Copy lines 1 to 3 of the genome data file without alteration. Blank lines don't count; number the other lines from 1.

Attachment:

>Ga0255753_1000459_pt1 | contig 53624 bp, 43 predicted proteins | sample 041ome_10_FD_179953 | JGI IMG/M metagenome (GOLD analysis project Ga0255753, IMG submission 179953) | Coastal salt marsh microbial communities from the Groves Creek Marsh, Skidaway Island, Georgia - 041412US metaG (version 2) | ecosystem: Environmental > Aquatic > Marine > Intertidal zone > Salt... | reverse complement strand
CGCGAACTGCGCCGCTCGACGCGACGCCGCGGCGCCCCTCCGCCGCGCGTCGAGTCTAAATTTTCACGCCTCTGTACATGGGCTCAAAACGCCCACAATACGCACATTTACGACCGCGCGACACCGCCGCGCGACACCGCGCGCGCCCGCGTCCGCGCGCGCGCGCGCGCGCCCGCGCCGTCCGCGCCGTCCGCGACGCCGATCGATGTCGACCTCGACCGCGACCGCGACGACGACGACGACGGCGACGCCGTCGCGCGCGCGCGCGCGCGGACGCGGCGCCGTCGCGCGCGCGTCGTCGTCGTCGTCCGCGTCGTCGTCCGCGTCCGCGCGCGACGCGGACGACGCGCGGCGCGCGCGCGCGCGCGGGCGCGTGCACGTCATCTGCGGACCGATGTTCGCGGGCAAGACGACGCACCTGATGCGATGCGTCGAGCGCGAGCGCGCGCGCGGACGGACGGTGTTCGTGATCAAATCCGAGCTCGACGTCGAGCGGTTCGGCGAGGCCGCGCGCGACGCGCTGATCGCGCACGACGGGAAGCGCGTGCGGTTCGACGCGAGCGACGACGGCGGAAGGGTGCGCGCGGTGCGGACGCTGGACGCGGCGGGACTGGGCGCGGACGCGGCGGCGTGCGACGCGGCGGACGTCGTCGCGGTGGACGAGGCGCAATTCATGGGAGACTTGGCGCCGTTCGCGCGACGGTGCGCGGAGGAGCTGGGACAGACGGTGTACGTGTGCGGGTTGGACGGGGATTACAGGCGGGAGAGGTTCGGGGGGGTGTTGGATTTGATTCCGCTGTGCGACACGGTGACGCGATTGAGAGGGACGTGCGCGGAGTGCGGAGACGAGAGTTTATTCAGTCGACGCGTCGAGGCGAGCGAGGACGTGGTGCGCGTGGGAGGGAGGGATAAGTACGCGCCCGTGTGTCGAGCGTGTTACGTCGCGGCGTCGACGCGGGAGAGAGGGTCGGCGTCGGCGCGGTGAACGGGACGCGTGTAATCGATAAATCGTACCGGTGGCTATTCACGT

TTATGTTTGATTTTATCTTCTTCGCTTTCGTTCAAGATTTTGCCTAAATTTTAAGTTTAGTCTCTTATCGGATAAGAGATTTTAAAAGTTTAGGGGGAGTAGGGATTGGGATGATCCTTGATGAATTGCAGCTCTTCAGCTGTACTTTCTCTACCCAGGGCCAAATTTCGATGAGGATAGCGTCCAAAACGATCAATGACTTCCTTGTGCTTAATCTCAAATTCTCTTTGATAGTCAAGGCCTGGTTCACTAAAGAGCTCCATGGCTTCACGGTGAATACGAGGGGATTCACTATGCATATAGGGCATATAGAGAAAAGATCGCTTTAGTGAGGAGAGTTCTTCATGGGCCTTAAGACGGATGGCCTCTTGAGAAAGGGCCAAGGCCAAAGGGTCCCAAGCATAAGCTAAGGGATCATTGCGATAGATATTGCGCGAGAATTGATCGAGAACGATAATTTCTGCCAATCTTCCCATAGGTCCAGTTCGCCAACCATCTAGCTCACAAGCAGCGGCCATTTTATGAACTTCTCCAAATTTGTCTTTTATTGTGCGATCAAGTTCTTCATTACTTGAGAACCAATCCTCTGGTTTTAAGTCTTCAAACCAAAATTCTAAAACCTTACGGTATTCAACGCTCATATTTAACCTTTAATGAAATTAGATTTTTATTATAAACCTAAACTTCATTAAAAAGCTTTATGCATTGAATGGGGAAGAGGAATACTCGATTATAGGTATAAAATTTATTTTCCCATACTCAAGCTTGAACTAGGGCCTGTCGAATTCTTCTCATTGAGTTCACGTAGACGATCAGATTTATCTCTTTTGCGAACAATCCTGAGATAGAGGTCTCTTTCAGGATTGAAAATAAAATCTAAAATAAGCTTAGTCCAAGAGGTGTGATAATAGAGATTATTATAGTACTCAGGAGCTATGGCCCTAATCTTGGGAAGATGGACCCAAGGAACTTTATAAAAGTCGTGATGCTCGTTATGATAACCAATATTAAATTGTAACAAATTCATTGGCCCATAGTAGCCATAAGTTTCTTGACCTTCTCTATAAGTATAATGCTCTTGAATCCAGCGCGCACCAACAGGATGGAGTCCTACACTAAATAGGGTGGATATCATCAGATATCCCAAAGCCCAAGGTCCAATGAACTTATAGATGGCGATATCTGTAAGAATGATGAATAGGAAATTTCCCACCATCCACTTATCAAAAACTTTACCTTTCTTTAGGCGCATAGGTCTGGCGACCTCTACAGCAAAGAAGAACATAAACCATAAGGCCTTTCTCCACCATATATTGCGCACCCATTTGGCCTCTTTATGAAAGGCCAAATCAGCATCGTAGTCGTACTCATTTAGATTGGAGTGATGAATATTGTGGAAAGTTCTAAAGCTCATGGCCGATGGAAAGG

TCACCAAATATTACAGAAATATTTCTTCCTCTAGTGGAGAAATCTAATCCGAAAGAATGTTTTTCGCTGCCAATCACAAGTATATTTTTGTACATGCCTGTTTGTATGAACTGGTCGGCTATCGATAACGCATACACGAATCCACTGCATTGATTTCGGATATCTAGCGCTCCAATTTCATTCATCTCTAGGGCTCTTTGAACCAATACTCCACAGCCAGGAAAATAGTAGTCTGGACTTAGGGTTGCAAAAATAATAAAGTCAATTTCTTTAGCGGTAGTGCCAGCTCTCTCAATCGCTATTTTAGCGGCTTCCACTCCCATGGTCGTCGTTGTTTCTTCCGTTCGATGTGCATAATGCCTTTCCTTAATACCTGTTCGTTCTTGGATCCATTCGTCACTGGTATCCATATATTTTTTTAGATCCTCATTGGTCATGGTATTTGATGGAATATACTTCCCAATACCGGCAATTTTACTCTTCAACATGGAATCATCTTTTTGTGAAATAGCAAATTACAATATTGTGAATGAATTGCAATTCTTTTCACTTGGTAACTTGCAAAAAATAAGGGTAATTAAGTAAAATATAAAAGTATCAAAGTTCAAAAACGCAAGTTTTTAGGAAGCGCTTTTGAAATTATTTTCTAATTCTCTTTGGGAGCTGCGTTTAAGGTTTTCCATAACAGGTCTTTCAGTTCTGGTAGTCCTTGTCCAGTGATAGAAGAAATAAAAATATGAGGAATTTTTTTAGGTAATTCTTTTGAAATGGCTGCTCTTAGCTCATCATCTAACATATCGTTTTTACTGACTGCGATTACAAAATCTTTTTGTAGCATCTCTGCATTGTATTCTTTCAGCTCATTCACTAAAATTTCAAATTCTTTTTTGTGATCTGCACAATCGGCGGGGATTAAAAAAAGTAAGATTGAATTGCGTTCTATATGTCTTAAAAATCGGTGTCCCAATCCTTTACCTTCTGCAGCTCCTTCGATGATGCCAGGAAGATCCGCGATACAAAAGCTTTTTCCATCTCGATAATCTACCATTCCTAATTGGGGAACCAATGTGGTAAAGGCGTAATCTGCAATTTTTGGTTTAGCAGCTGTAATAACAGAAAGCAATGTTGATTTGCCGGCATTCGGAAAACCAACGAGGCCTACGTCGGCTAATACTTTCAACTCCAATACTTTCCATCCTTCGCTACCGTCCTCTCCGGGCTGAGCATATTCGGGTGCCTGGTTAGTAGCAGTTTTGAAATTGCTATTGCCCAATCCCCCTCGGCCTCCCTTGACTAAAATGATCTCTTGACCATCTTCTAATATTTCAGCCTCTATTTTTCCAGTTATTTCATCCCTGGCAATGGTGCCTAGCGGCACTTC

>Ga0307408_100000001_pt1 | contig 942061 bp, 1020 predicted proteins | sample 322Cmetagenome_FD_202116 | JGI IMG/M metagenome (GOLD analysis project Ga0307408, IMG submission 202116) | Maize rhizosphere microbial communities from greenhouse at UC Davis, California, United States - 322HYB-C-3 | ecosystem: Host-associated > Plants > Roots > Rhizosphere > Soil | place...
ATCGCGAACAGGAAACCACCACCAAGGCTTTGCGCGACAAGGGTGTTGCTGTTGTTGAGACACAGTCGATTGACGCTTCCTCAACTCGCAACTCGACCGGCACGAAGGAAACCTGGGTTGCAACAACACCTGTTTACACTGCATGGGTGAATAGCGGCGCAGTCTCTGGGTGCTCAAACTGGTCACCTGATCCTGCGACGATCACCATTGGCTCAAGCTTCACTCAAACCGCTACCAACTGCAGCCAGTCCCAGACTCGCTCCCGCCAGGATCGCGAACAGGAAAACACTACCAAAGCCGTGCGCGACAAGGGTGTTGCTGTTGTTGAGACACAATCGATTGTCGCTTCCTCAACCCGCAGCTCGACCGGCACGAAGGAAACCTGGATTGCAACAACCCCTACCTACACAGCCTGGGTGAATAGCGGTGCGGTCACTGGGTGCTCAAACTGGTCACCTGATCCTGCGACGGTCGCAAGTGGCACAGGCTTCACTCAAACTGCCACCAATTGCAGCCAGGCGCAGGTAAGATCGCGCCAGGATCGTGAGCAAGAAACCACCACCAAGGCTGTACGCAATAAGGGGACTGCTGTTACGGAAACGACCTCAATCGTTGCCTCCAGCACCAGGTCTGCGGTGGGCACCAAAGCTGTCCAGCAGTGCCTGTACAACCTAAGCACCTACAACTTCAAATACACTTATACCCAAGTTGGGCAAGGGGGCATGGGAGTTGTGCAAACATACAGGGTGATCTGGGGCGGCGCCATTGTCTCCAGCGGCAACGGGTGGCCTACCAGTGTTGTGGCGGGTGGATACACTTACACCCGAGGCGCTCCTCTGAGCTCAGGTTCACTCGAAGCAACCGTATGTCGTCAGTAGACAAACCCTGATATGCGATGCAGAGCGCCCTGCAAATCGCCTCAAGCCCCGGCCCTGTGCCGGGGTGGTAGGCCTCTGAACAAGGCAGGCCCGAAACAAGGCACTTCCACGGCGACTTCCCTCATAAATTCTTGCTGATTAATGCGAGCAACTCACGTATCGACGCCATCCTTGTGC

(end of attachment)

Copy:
>Ga0255753_1000459_pt1 | contig 53624 bp, 43 predicted proteins | sample 041ome_10_FD_179953 | JGI IMG/M metagenome (GOLD analysis project Ga0255753, IMG submission 179953) | Coastal salt marsh microbial communities from the Groves Creek Marsh, Skidaway Island, Georgia - 041412US metaG (version 2) | ecosystem: Environmental > Aquatic > Marine > Intertidal zone > Salt... | reverse complement strand
CGCGAACTGCGCCGCTCGACGCGACGCCGCGGCGCCCCTCCGCCGCGCGTCGAGTCTAAATTTTCACGCCTCTGTACATGGGCTCAAAACGCCCACAATACGCACATTTACGACCGCGCGACACCGCCGCGCGACACCGCGCGCGCCCGCGTCCGCGCGCGCGCGCGCGCGCCCGCGCCGTCCGCGCCGTCCGCGACGCCGATCGATGTCGACCTCGACCGCGACCGCGACGACGACGACGACGGCGACGCCGTCGCGCGCGCGCGCGCGCGGACGCGGCGCCGTCGCGCGCGCGTCGTCGTCGTCGTCCGCGTCGTCGTCCGCGTCCGCGCGCGACGCGGACGACGCGCGGCGCGCGCGCGCGCGCGGGCGCGTGCACGTCATCTGCGGACCGATGTTCGCGGGCAAGACGACGCACCTGATGCGATGCGTCGAGCGCGAGCGCGCGCGCGGACGGACGGTGTTCGTGATCAAATCCGAGCTCGACGTCGAGCGGTTCGGCGAGGCCGCGCGCGACGCGCTGATCGCGCACGACGGGAAGCGCGTGCGGTTCGACGCGAGCGACGACGGCGGAAGGGTGCGCGCGGTGCGGACGCTGGACGCGGCGGGACTGGGCGCGGACGCGGCGGCGTGCGACGCGGCGGACGTCGTCGCGGTGGACGAGGCGCAATTCATGGGAGACTTGGCGCCGTTCGCGCGACGGTGCGCGGAGGAGCTGGGACAGACGGTGTACGTGTGCGGGTTGGACGGGGATTACAGGCGGGAGAGGTTCGGGGGGGTGTTGGATTTGATTCCGCTGTGCGACACGGTGACGCGATTGAGAGGGACGTGCGCGGAGTGCGGAGACGAGAGTTTATTCAGTCGACGCGTCGAGGCGAGCGAGGACGTGGTGCGCGTGGGAGGGAGGGATAAGTACGCGCCCGTGTGTCGAGCGTGTTACGTCGCGGCGTCGACGCGGGAGAGAGGGTCGGCGTCGGCGCGGTGAACGGGACGCGTGTAATCGATAAATCGTACCGGTGGCTATTCACGT

TTATGTTTGATTTTATCTTCTTCGCTTTCGTTCAAGATTTTGCCTAAATTTTAAGTTTAGTCTCTTATCGGATAAGAGATTTTAAAAGTTTAGGGGGAGTAGGGATTGGGATGATCCTTGATGAATTGCAGCTCTTCAGCTGTACTTTCTCTACCCAGGGCCAAATTTCGATGAGGATAGCGTCCAAAACGATCAATGACTTCCTTGTGCTTAATCTCAAATTCTCTTTGATAGTCAAGGCCTGGTTCACTAAAGAGCTCCATGGCTTCACGGTGAATACGAGGGGATTCACTATGCATATAGGGCATATAGAGAAAAGATCGCTTTAGTGAGGAGAGTTCTTCATGGGCCTTAAGACGGATGGCCTCTTGAGAAAGGGCCAAGGCCAAAGGGTCCCAAGCATAAGCTAAGGGATCATTGCGATAGATATTGCGCGAGAATTGATCGAGAACGATAATTTCTGCCAATCTTCCCATAGGTCCAGTTCGCCAACCATCTAGCTCACAAGCAGCGGCCATTTTATGAACTTCTCCAAATTTGTCTTTTATTGTGCGATCAAGTTCTTCATTACTTGAGAACCAATCCTCTGGTTTTAAGTCTTCAAACCAAAATTCTAAAACCTTACGGTATTCAACGCTCATATTTAACCTTTAATGAAATTAGATTTTTATTATAAACCTAAACTTCATTAAAAAGCTTTATGCATTGAATGGGGAAGAGGAATACTCGATTATAGGTATAAAATTTATTTTCCCATACTCAAGCTTGAACTAGGGCCTGTCGAATTCTTCTCATTGAGTTCACGTAGACGATCAGATTTATCTCTTTTGCGAACAATCCTGAGATAGAGGTCTCTTTCAGGATTGAAAATAAAATCTAAAATAAGCTTAGTCCAAGAGGTGTGATAATAGAGATTATTATAGTACTCAGGAGCTATGGCCCTAATCTTGGGAAGATGGACCCAAGGAACTTTATAAAAGTCGTGATGCTCGTTATGATAACCAATATTAAATTGTAACAAATTCATTGGCCCATAGTAGCCATAAGTTTCTTGACCTTCTCTATAAGTATAATGCTCTTGAATCCAGCGCGCACCAACAGGATGGAGTCCTACACTAAATAGGGTGGATATCATCAGATATCCCAAAGCCCAAGGTCCAATGAACTTATAGATGGCGATATCTGTAAGAATGATGAATAGGAAATTTCCCACCATCCACTTATCAAAAACTTTACCTTTCTTTAGGCGCATAGGTCTGGCGACCTCTACAGCAAAGAAGAACATAAACCATAAGGCCTTTCTCCACCATATATTGCGCACCCATTTGGCCTCTTTATGAAAGGCCAAATCAGCATCGTAGTCGTACTCATTTAGATTGGAGTGATGAATATTGTGGAAAGTTCTAAAGCTCATGGCCGATGGAAAGG